While baring the soul has become requisite in many genres lately, the band’s combination of 80’s jangle and a lived-in grandiosity is unmatched in rock of late. Bands can preen and pretend, but they can’t command a chorus the way Romy can. The magnetism of the band’s figurehead is unshakable. She’s a force, a fire that fuels the band. Her hurt marks the soul of the listener, leaving an impression that doesn’t fade soon after the last notes fade away on the air. Anguish, rage, depression, repulsion, resilience, redemption — they all play a part in the tapestry of Feral — and each new listen opens the laceration wider, but lets it heal harder the next day. For whatever knocks you down, RVG is there to lift you back up and put the pieces in order, or at the very least let you know that they’ve been rendered asunder and are still around to show the scars. This is a vital album for 2020, or any year for that matter.



Support the artist. Buy it HERE.

0 Comments

Parsnip – “Adding Up”

Parsnip’s album from last year was an exhilarating breeze of post-punk devoured by indie pop and the band keeps up the pace on a follow-up single this May. With a bouncy strum and their color drenched splashes of organ leading the charge, the band expands on charms of When The Tree Bears Fruit, throwing in their sightly askance harmonies for good measure and letting a breath of spring waft in as the last note trails away. This time the single shares space at their usual hang about Anti-Fade (a true barometer of Aussie pop if there ever was one) and over at Episode Sounds in Japan. The band seems built for the short format so, while in other hands an EP would seem like just a stop-gap, this one’s a necessary pickup for Parsnip fans and indie-pop hoarders alike. The record sidles onto shelves May 15th.




Support the artist. Buy it HERE.

0 Comments

Romy Vager on Psychedelic Furs – Forever Now

Still plenty of essentials on the way in this strange timeline we’re on and RVG’s sophomore LP is pretty high on that list. The band’s debut was an emotionally fraught, tumultuous record that stood high with ‘80s classics from Echo and the Bunnymen, The Go-Betweens, or Siousxie Sioux. The band has only refined and expanded on that sound with their follow-up, out soon on Fire Records and Feral aims to be one of the best of the year. Naturally, that put the band’s songwriter and driving force Romy Vager high atop the list of inquiries for a Hidden Gems, and she digs further into that ‘80s influence with a spotlight on Psychedelic Furs’ mid-period gem Forever Now. While its predecessor may have gotten all the acclaim for the John Hughes tie-in, this one begs further exploration and Vager explains how it came into her life and the impact its had on her own writing.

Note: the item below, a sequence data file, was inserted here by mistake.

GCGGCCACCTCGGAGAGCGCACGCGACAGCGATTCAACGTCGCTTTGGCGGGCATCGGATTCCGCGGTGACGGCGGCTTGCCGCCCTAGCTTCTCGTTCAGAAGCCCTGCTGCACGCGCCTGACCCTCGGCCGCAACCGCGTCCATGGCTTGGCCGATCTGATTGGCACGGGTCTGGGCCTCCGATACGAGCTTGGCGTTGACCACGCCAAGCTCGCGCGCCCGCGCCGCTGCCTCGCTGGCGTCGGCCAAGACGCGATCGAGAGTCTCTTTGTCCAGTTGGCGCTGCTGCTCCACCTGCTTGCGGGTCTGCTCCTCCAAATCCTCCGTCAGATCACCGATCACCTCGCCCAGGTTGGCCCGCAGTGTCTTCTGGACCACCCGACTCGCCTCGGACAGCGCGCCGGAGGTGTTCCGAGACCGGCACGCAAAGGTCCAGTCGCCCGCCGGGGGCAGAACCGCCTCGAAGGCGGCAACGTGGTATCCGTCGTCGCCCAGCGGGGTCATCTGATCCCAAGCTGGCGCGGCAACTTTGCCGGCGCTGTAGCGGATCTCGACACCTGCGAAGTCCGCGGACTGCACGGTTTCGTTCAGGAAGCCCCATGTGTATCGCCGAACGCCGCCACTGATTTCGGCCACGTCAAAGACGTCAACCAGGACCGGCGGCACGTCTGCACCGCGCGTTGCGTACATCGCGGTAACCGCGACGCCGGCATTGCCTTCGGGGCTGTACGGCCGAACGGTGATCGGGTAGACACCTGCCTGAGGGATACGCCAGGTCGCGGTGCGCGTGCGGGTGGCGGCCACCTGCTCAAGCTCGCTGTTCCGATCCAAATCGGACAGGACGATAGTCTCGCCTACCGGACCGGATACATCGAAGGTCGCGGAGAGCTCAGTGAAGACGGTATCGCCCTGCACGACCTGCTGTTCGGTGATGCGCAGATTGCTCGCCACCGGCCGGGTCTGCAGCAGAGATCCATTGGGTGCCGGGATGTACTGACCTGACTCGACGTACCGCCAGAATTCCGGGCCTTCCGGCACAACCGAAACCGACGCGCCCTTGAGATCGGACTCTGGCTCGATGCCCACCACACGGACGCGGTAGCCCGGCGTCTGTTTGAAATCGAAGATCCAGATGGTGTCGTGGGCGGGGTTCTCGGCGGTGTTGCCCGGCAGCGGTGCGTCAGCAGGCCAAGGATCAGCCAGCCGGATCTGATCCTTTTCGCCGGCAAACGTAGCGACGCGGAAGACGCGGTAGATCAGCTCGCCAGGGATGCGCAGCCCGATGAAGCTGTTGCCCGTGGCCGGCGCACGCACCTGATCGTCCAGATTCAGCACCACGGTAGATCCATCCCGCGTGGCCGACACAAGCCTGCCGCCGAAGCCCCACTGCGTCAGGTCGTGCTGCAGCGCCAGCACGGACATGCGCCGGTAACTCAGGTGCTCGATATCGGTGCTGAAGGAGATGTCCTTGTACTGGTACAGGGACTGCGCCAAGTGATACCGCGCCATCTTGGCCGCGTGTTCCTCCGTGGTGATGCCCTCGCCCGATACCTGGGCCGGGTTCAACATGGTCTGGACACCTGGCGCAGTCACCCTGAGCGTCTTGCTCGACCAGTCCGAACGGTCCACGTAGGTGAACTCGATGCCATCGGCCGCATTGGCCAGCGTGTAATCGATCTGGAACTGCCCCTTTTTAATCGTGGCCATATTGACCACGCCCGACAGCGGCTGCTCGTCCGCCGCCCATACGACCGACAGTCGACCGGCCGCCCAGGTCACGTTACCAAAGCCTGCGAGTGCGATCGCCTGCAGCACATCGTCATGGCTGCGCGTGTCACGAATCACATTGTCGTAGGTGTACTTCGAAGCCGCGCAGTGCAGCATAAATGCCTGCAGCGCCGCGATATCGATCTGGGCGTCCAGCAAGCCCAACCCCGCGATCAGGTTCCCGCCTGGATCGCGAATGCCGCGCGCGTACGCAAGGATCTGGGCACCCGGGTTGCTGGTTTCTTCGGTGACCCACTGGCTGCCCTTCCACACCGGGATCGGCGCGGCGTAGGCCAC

Continue Reading
0 Comments

The Stroppies – “Burning Bright”

This is another Aussie export that’s just not getting the love it should over here. The STroppies hooked up with UK label Tough Love last year for their debut, Whoosh and it was a subtle suite of jangle-pop buttered with a bit of synth that kept pace with the best releases of the year. The band’s hitting back this year with a mini-LP of sorts that’s only eight tracks, but still packs that same soft slap that made the album a necessary pickup. “Burning Bright’ turns down the heat of their jangle and replaces it with a rambling guitar line and some rolling ripples of piano for a song that helps relieve the ache inside. The song’s about a couple trying to find common ground and realizing that they’re just not going to align, but the split seems to happen amicably. Though there isn’t a clash of sparks, the melancholy sighs still sting a bit. Look Alive is out June 5th.



Support the artist. Buy it HERE.

0 Comments